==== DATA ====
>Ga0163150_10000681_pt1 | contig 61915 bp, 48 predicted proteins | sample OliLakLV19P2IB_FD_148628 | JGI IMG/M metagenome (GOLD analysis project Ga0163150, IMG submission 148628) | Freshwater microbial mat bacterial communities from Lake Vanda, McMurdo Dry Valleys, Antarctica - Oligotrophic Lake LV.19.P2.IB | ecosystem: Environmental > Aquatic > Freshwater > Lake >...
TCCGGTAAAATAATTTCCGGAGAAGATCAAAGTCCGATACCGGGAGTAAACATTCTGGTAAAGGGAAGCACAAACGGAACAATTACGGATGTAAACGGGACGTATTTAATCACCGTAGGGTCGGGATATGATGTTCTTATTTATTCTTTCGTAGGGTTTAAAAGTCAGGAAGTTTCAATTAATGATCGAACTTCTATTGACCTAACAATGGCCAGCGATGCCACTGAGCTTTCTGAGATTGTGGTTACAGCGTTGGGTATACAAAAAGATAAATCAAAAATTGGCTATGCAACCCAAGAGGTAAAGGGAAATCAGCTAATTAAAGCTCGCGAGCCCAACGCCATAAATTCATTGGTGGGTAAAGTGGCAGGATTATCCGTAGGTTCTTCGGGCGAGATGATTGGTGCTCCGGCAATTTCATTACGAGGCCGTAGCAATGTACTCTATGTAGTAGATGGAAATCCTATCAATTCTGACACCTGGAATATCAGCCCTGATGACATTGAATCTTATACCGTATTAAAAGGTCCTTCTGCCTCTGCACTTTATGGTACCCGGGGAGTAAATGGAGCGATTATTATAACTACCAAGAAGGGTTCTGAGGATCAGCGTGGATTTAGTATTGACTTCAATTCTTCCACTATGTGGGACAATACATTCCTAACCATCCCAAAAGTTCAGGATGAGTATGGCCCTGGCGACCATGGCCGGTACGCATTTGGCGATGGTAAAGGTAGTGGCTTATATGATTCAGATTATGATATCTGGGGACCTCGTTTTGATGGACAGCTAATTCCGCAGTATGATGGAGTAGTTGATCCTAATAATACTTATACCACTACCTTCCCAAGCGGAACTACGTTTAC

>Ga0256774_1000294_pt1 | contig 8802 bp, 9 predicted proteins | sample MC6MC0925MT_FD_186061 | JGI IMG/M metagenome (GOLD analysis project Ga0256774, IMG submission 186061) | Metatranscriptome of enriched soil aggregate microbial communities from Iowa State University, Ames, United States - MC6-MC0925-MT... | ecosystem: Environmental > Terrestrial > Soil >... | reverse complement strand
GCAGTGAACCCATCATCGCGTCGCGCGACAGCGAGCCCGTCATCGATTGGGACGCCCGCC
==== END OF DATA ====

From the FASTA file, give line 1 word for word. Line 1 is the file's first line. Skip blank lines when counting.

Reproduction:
>Ga0163150_10000681_pt1 | contig 61915 bp, 48 predicted proteins | sample OliLakLV19P2IB_FD_148628 | JGI IMG/M metagenome (GOLD analysis project Ga0163150, IMG submission 148628) | Freshwater microbial mat bacterial communities from Lake Vanda, McMurdo Dry Valleys, Antarctica - Oligotrophic Lake LV.19.P2.IB | ecosystem: Environmental > Aquatic > Freshwater > Lake >...